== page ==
I didn’t bother following. Despite their youth, the class belonging to the former Headmistress was comprised entirely of the female species. There is nothing more perilous and indifferent to human life as a woman incensed out of her wits. The very presence of a creature such as this is more than capable of bringing men of even the most impressive constitution to their very knees. Thirteen, miniature or not, when set loose in such a fashion would require a full battalion of heavily armed soldiers to subdue. Even then, odds are tight.
I awoke the next morning and made quick to the newsstands expecting the worst. I had hoped for headlines the likes of: “MASACRE! PRE-TEENS RAVAGE BUM!” or “SCHOOL GIRLS SLAUGHTER! NO EVIDENCE RECOVERED!” maybe even “VAGABOND VENGANCE! TRANSIENTS BEWARE!” I wanted each letter to be printed in bold red lettering with a full color photo of the mob of rabid girls or maybe just a swath of Perry’s shredded clothing. That would have sufficed. My wishes were not fully realized; however, I was no less satisfied.
Instead, the front page was comprised of mostly words, and a black white photo of a dwarfish elderly woman. She stood next to a heavy looking tank of a Cadillac and seemed to be sobbing into her hands profusely. I recognized her at once to be the widow Markham. She stood no more than five feet in stature and had a latent propensity for driving entirely too fast. The car’s windshield was completely fractured, so at first I found myself terribly let down. What had happened to Perry and the Girls? What sort of fiendish world do we live in when the mauling of an infamous bastard is not front-page news? Then I looked closer.
Reading more delicately, I discovered that on her way to meet her dearest friend, none other than Sister Mary Edith herself, for their weekly luncheon, The Widow Markham had been stopped dead in her tracks when her windshield was suddenly and mysteriously shattered. Apparently, at the very moment, as The Widow Markham had begun to make the long, curving right hand turn that led to St. Jude’s Catholic School for Girls, the renowned local transient, Mr. Periwinkle C. Bartholomew was also in the midst of hastened travel – to where or from what the authorities never managed to attain. However, Mr. Bartholomew’s frantic gallop led to a failure to look both ways before crossing. This, combined with The Widow’s deep seeded enjoyment or taking hairpin turns at well over the legal limit brought about the most magnificent collision in the history of our county since the invention of motorized travel. Even deeper in the clipping I was stunned to learn that The Widow’s tears had not been shed for the eviscerated bum that lay stone dead in a gutter only feet away. – No, in fact, The Widow Markham had only burst into tears when she was informed that her luncheon had been cancelled in view of the sudden and unexpected death of her oldest confidant, the venerable Sister Mary Edith who, not unlike Periwinkle, lay dead with a smile on her face several miles away amidst the most peculiar circumstances the authorities of that area had ever seen.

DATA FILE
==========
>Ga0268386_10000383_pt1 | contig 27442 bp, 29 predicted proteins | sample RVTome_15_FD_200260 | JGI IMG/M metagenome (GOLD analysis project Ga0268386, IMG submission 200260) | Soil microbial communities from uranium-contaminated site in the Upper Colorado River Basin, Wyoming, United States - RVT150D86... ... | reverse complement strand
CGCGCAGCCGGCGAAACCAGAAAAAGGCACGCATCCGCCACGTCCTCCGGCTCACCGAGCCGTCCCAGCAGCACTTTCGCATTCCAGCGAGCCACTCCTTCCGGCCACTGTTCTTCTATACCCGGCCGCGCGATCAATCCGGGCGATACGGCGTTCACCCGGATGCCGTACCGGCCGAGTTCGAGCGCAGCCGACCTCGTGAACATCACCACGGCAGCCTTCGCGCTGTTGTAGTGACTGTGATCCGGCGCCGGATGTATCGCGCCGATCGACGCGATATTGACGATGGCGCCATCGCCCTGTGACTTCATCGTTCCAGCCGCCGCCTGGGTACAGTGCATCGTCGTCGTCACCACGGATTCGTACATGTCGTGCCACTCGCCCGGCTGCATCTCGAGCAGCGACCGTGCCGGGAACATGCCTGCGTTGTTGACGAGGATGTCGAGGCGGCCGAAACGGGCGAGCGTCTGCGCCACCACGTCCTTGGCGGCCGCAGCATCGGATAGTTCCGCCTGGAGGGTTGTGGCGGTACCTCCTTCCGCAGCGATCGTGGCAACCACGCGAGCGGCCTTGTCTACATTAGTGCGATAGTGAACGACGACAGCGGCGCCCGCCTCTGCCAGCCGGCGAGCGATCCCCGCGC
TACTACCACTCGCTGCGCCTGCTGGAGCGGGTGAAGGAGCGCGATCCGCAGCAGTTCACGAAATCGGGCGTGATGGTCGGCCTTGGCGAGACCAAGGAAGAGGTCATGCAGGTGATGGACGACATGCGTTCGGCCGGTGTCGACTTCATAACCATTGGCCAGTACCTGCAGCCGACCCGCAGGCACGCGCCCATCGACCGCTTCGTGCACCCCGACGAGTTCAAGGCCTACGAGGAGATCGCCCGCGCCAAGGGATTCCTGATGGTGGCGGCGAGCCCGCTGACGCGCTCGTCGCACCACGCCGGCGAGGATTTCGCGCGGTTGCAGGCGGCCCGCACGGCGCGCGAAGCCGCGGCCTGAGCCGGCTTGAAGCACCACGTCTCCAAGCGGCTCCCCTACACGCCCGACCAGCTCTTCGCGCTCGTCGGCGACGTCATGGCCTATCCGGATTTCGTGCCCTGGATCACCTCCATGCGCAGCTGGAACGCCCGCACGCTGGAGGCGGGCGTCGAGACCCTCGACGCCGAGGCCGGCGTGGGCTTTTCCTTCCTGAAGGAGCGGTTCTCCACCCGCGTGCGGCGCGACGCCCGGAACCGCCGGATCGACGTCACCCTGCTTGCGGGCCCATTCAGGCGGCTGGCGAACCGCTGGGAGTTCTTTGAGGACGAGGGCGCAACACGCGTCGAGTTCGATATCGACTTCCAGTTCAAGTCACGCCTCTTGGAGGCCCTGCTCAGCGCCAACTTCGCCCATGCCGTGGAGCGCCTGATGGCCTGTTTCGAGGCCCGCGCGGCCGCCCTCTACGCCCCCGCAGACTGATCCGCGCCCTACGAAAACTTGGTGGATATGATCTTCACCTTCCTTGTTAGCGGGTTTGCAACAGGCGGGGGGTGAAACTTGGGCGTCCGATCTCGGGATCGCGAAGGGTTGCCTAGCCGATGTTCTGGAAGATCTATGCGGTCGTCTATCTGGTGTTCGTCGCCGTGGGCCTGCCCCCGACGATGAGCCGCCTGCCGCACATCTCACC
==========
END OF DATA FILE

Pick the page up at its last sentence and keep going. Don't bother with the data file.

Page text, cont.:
I could not have been more satisfied with article even if had explained the entirety of the mater. Watching the local makeshift journalists puzzle over the laundry list of mysteries was truly divine. Of course, the sewing circles and busy bodies argued for years over what really happened that glorious June morning. The closest they ever came was the amalgamated explanation detailing a furious specter that had mangled the textbooks, a true-blue case of exploding paper sack lunches, and the ultimate justice having been served on old Periwinkle Constance Bartholomew, bastard extraordinaire.